The field of Eurocracy

Conference with Prof. Didier Georgakakis 6 May, 3:30 – 5:30pm, K2.31 Nash Lecture Theatre, 2nd Floor King’s Building, Strand Campus

The Research Centre for International Relations (RCIR) is delighted to host Prof. Georgakakis (Université Paris – la Sorbonne) who will deliver a talk on the field of Eurocracy. This event is organised in the framework of the EU-funded SOURCE project in which researchers of the RCIR are mapping the professions and institutions of security in Europe.

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SOURCE and DTC Special Workshop on Creating and Managing Data

Methods workshop, 6 May, 10am-3pm, 2.21 Waterloo Bridge Wing, Waterloo Campus

For students who are interested in building a database, this special session will present an online, open-access and user-friendly environment to design, create, structure and manage rich datasets. For students who have followed the DTC-course on Visualising Security, this special session will tackle the methodological operations that come before visualising data, i.e. creating and managing data. The workshop will be co-organised with the SOURCE project, which focuses on mapping the institutions and professions of security in Europe. To this end, it is developing a relational database that will be used to gather, centralise and organise data generated by researchers. Continue reading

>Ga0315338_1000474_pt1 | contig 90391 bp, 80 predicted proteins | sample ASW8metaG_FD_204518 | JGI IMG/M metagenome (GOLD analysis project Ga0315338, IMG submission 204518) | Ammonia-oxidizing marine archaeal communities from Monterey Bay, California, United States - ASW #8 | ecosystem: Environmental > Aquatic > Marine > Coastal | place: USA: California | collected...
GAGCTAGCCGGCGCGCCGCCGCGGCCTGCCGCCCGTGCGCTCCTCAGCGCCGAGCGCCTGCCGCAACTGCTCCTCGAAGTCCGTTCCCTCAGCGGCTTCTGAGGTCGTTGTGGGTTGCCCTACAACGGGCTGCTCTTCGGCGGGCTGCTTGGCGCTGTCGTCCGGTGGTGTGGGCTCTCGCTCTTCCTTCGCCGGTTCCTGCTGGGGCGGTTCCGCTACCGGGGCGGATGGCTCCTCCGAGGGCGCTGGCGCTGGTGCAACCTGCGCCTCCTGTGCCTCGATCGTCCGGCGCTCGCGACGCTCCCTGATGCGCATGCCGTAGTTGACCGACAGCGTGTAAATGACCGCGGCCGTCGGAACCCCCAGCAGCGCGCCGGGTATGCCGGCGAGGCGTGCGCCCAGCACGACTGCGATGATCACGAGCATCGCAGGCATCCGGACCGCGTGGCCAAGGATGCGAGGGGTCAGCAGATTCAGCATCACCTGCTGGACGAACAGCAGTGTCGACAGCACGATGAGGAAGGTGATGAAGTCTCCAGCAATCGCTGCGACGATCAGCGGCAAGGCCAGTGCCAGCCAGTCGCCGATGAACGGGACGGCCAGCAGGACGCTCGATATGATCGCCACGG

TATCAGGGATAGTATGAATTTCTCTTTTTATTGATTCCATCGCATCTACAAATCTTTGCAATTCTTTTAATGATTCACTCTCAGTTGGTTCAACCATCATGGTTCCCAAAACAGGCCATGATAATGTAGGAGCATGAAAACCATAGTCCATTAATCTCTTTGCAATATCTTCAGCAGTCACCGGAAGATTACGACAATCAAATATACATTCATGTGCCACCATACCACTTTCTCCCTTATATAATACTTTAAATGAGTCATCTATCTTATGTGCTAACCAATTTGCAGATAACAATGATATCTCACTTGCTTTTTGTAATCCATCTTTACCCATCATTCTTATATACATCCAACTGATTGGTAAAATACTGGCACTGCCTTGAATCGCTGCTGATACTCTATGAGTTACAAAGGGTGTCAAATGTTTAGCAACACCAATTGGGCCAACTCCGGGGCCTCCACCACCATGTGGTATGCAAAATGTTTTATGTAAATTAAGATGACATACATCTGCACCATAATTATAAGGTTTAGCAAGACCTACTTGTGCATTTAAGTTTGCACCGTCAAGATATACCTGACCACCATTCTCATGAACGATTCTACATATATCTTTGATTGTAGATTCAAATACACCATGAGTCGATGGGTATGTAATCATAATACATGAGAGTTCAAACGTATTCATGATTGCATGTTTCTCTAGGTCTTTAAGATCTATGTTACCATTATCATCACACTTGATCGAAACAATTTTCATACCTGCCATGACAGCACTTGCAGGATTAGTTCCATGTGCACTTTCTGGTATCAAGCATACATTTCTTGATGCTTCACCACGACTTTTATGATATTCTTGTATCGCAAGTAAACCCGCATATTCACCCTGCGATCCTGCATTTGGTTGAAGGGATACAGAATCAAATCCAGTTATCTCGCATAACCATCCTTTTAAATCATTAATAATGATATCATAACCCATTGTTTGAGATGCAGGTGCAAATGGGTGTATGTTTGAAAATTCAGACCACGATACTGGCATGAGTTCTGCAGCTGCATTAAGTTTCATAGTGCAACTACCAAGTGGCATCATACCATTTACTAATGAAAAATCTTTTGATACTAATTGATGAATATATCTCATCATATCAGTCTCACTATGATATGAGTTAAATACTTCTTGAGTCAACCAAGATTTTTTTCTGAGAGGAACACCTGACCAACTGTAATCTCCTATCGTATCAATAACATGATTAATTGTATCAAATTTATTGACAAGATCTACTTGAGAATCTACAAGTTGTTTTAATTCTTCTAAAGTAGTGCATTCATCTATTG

RCIR Debate on Theory and Methods in IR

The RCIR is hosting a debate on the ‘methods turn’ and its implications for theorising ‘the international’. The first piece is provided by Professor Anna Leander of the Copenhagen Business School, and emerges from a Roundtable held in the Department of War Studies, King’s College London, and including Claudia Aradau, Didier Bigo, Vivienne Jabri, Anna Leander and Mederic Martin-Maze. The fascinating aspect of the Roundtable was that a paper presented by Mederic on ‘mapping security practices in Europe’ generated a discussion on how sophisticated methodologies that seek to trace and map networks and controversies in what is a transnational terrain of security practices can turn the lens back onto ‘the international’ and its theorisation. We start with Anna Leander’s piece and hope to develop the debate further with other contributions to follow.                                      Prof. Vivienne Jabri, Director KCL Research Centre in International Relations

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